Don’t get burned – Quick tips to ensure your data centre is safe

At TAB, we’re continually called upon by data centre managers to help solve cooling issues in their facilities. Thermal management is a simple problem in a complex environment, and as every situation is different, there is no one “right way” carved in stone. Over the years, however, we’ve established a number of points to keep in mind so you can beat the heat.

  1. Know Your Equipment: It is essential to understand the technology. Does it have front-to-back, side-to-side or top-to-bottom airflow requirements? For instance, devices with extensive back-panel connections may need side-to-side airflow for cooling, which means special rack space requirements.
  2. Hot Aisle/Cold Aisle Configuration: Keep your hot air hot and your cold air cold using the hot aisle/cold aisle floor layout. Simply put, enclosures face each other creating one aisle with cold air in front of the enclosures and one with hot air behind the enclosures. This way you separate the hot air from the cold air and effectively prevent air mixing, stopping hot air from flowing into the front of the servers in the next row.
  3. Aisle Spacing: For optimal airflow, as well as safe and easy service access, leave enough room between racks so that you can walk down both hot and cold aisles.
  4. Raise Your Cooling Capacity: It is recommended that you increase your cooling capacity by 10 to 15 percent per rack. Remember, you want the ability to lower the temperature of the equipment, not just maintain it.
  5. Cable Management: Appropriate management of data and network cables is key. Use racks with plenty of room for cable runs. Cables can obstruct airflow, so keep them neat and bundled to the side.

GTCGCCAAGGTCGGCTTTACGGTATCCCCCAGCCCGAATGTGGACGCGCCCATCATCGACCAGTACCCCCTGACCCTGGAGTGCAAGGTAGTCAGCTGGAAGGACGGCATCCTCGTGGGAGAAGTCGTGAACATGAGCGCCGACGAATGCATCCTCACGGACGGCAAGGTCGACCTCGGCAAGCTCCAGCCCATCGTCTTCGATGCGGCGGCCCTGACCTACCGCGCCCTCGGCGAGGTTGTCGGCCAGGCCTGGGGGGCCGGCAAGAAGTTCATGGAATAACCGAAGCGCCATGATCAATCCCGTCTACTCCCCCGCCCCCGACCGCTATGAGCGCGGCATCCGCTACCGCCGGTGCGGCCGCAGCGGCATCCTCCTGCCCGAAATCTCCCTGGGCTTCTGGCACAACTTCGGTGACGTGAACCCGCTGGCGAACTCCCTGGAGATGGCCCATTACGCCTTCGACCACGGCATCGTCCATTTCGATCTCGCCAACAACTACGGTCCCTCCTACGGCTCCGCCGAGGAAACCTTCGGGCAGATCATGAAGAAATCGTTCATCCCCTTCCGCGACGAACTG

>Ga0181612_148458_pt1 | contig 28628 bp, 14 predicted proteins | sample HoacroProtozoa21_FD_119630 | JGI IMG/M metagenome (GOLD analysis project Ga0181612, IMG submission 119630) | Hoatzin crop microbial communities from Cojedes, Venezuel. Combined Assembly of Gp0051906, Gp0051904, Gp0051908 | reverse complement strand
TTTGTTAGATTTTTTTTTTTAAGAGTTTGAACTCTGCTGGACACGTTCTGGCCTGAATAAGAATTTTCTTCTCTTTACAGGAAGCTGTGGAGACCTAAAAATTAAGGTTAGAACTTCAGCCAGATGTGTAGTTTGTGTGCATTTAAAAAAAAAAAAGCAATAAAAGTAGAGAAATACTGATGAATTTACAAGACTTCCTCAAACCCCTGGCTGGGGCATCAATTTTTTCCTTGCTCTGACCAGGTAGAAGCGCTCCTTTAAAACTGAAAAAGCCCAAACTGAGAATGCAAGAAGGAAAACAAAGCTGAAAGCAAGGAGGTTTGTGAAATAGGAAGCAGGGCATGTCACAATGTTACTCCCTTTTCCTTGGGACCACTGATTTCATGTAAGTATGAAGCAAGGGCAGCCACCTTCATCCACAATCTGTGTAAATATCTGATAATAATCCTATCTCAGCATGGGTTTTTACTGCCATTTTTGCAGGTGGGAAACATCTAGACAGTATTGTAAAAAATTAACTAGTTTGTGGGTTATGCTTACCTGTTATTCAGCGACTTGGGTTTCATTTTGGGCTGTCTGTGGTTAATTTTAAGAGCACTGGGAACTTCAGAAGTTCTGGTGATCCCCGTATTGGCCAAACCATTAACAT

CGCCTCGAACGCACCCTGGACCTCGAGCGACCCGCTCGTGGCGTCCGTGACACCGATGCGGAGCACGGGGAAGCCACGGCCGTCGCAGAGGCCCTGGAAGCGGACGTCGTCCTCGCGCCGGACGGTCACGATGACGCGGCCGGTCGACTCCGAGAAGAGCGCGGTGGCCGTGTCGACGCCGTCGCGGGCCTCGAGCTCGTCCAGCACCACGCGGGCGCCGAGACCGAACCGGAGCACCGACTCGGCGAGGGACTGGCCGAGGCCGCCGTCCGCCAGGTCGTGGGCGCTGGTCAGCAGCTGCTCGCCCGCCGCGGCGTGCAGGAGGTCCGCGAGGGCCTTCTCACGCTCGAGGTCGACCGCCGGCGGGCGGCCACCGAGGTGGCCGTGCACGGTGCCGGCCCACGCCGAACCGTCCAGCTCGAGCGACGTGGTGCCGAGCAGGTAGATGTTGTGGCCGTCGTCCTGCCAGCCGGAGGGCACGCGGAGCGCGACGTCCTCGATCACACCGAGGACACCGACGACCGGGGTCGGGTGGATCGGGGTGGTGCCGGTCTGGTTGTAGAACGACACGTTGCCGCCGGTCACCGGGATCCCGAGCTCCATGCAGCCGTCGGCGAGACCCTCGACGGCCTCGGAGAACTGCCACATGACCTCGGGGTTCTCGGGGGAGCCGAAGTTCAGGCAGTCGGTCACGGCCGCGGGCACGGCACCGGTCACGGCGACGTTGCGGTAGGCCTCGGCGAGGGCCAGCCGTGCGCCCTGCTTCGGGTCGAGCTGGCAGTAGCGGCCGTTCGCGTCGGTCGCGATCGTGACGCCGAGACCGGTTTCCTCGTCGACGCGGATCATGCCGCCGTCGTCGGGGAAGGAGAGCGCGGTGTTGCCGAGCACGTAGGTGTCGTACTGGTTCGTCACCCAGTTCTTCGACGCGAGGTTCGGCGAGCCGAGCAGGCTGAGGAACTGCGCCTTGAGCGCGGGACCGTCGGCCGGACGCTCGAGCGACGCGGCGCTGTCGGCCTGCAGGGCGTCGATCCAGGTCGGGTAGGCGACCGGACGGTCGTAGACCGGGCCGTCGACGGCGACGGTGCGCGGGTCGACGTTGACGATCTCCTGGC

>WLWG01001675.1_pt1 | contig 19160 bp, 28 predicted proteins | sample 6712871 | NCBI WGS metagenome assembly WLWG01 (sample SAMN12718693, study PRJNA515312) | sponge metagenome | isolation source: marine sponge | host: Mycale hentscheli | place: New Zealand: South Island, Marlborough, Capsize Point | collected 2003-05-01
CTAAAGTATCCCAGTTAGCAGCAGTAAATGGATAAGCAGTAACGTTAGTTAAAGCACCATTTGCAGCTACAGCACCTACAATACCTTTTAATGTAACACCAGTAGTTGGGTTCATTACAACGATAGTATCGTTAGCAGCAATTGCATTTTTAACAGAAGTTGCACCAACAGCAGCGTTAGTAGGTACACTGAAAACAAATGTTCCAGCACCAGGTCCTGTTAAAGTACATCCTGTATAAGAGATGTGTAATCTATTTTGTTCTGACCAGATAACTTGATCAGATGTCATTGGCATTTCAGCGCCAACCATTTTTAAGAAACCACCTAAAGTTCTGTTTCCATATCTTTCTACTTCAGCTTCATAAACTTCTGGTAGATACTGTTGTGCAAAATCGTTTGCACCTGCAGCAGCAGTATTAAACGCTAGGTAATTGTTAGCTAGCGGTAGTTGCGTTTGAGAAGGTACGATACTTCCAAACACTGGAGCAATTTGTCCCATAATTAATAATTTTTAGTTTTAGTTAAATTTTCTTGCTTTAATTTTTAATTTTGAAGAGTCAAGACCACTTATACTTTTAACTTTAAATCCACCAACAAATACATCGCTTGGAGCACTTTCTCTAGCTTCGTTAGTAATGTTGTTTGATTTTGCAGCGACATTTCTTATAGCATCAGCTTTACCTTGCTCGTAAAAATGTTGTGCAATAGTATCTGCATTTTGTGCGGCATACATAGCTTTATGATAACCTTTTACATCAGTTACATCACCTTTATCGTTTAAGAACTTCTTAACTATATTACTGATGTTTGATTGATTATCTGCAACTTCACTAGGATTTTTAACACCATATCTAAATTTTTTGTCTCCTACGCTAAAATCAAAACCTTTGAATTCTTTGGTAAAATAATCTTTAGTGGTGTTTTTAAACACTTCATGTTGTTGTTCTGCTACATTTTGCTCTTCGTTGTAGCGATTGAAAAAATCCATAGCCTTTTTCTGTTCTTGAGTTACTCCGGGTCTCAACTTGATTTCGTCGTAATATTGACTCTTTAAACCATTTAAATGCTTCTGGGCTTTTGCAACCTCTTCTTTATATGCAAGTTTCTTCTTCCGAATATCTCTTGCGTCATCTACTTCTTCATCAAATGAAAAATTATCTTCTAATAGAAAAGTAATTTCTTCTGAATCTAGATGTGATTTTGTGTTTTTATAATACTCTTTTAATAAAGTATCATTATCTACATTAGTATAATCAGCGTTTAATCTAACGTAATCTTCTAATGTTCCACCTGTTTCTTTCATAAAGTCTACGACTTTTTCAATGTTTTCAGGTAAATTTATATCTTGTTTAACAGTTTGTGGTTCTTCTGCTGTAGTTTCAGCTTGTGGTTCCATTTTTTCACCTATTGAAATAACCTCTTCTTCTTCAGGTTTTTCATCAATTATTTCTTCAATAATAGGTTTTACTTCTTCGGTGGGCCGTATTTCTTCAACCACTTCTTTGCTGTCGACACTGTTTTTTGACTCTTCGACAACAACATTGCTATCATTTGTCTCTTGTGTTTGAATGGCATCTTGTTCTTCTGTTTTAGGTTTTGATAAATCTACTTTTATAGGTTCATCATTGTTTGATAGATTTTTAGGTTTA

6. No Solid Doors: Glass doors may add to the aesthetics of the data centre, but they, as well as any solid door option, can turn your rack into an oven. Air MUST be allowed to enter to cool the equipment.
  7. Blanking Panels: Don’t forget to use blanking panels in open U spaces in the front of the rack. This will prevent hot air from recirculating from the back into the front of the equipment, providing a significant drop in the inlet temperature.
  8. Effective Raised Floor Design: Under-tile static pressure and local airflow can be affected simply by cutting oversized holes for cable runs. So cut with caution and use brushes or other airflow obstructers around wiring holes.
  9. Minimize Airflow Obstructions: Be aware that local airflow can be affected by air dams created by chilled water piping and cable trays underneath the raised floor. It may be wise to consider overhead cable management options which are typically less expensive and more flexible than under floor solutions
  10. Track Your Temperature: A simple thermometer may do, but given the increased heat densities it is better to deploy a series of sensors throughout the data centre or a thermal management system that monitors the internal enclosure environment.
  11. Perform Audits: Obtain regular audits to determine your cooling capacity and requirements. This is particularly important if you are moving to a higher density configuration.

-Jonathan Batten is the National Sales Manager for TAB Canada. TAB provides technical environment solutions for the data centre: specifically with regards to cable, thermal and power management issues.. Over nearly a decade, Batten has been involved in countless TAB projects in every major city from coast to coast.

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